Login | Register
09/06/2016

Coveney insists fast-track planning needed to solve Ireland's housing crisis

Words: Roger Milne
Simon Coveney

Ireland's housing and planning minister Simon Coveney insisted this week that responding to the housing crisis would require fast-track planning.

Speaking at a housing conference in Dublin, he acknowledged that this would mean “making choices that aren’t perfect in terms of the planning system “.

He continued: “There is an emergency in Ireland that needs an emergency response and that means we need to do things differently, and we will do things differently."

Under a fast-track regime, local councils would be sidelined in a new move to speed up house-building nationwide and tackle the country's housing crisis. Coveney said he intends to establish a new Special Delivery Unit in the department, with project managers appointed to drive specific house building projects from start to finish.

He is also considering further bypassing councils by fast-tracking big building projects to An Bórd Pleanála, to speed up decisions. This process would be similar to the regime for strategic infrastructure projects.

Coveney went on to say that fast-track measures would be delivered in tandem with “the normal process of planning” that would “deliver in the normal way”.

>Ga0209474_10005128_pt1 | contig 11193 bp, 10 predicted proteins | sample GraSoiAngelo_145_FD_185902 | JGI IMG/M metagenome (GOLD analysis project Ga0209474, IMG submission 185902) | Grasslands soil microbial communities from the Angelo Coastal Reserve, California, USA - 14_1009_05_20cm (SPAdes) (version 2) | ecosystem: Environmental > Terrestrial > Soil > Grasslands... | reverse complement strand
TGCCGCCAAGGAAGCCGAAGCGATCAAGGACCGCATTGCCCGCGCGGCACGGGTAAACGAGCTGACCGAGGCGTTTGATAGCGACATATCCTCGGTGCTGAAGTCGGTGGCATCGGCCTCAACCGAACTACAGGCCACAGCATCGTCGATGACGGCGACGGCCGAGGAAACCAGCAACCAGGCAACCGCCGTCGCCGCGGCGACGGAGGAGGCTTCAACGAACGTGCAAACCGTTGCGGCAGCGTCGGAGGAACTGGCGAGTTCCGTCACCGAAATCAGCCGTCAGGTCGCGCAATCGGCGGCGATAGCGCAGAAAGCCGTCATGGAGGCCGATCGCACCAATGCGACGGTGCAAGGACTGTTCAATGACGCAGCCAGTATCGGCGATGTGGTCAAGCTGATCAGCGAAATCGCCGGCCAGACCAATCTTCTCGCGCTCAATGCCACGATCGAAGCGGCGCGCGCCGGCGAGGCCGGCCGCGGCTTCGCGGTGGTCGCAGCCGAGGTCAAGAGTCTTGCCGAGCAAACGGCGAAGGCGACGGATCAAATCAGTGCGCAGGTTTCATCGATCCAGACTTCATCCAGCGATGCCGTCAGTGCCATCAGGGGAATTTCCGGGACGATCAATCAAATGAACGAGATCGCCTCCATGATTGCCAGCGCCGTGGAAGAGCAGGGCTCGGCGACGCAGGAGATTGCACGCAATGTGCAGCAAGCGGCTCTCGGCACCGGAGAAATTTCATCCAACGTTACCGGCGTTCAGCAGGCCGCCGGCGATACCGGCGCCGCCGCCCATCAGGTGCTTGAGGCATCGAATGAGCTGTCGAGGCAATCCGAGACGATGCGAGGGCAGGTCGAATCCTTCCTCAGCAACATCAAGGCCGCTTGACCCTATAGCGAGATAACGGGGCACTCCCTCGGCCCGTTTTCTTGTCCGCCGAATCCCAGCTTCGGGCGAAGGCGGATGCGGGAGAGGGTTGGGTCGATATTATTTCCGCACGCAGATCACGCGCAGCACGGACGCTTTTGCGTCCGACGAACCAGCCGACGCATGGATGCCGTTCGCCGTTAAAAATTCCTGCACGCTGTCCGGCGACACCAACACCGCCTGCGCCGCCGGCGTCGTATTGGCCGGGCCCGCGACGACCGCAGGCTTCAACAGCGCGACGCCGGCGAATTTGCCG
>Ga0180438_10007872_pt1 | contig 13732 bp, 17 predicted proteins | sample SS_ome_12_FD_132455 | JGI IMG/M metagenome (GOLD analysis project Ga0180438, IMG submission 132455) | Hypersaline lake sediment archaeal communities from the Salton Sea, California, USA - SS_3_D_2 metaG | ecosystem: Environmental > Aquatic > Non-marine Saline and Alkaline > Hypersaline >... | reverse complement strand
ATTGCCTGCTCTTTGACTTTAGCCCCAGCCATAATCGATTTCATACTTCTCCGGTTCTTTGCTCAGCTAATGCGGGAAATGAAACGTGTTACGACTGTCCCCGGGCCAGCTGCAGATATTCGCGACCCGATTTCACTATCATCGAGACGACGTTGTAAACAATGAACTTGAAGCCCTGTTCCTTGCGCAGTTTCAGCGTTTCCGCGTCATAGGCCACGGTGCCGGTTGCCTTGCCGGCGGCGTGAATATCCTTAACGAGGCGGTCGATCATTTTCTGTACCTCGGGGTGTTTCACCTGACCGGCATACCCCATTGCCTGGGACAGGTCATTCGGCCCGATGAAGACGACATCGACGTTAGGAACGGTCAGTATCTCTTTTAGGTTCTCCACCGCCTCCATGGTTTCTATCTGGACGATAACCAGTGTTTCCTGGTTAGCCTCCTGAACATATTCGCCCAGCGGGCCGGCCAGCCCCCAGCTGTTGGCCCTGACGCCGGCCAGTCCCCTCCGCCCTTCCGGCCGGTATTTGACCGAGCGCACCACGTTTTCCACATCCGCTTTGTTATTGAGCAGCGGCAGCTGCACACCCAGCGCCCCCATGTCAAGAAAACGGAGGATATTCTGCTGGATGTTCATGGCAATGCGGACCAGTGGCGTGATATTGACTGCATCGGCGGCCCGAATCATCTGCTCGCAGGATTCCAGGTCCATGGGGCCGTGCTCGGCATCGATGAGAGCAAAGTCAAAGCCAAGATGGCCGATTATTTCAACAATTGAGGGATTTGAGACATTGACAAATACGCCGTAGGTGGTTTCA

The minister said his department’s promised housing action, due next month, plan would ensure that most of the additional houses and apartments to be built would be affordable. He said measures in the plan would replace the boom-bust cycle of construction and housing supply” through better management of the land supply and development process”

He said measures in the plan would replace the boom-bust cycle of construction and housing supply "through better management of the land supply and development process”.

Meanwhile the Oireachtas committee on housing has called for the government to place limits on the amount of profit that developers can make from building houses.

The Irish Independent has also reported that local authorities have failed to build any of the 1,700 'shovel-ready' social houses promised more than a year ago.

Image | Irish Defence Forces
 

Tags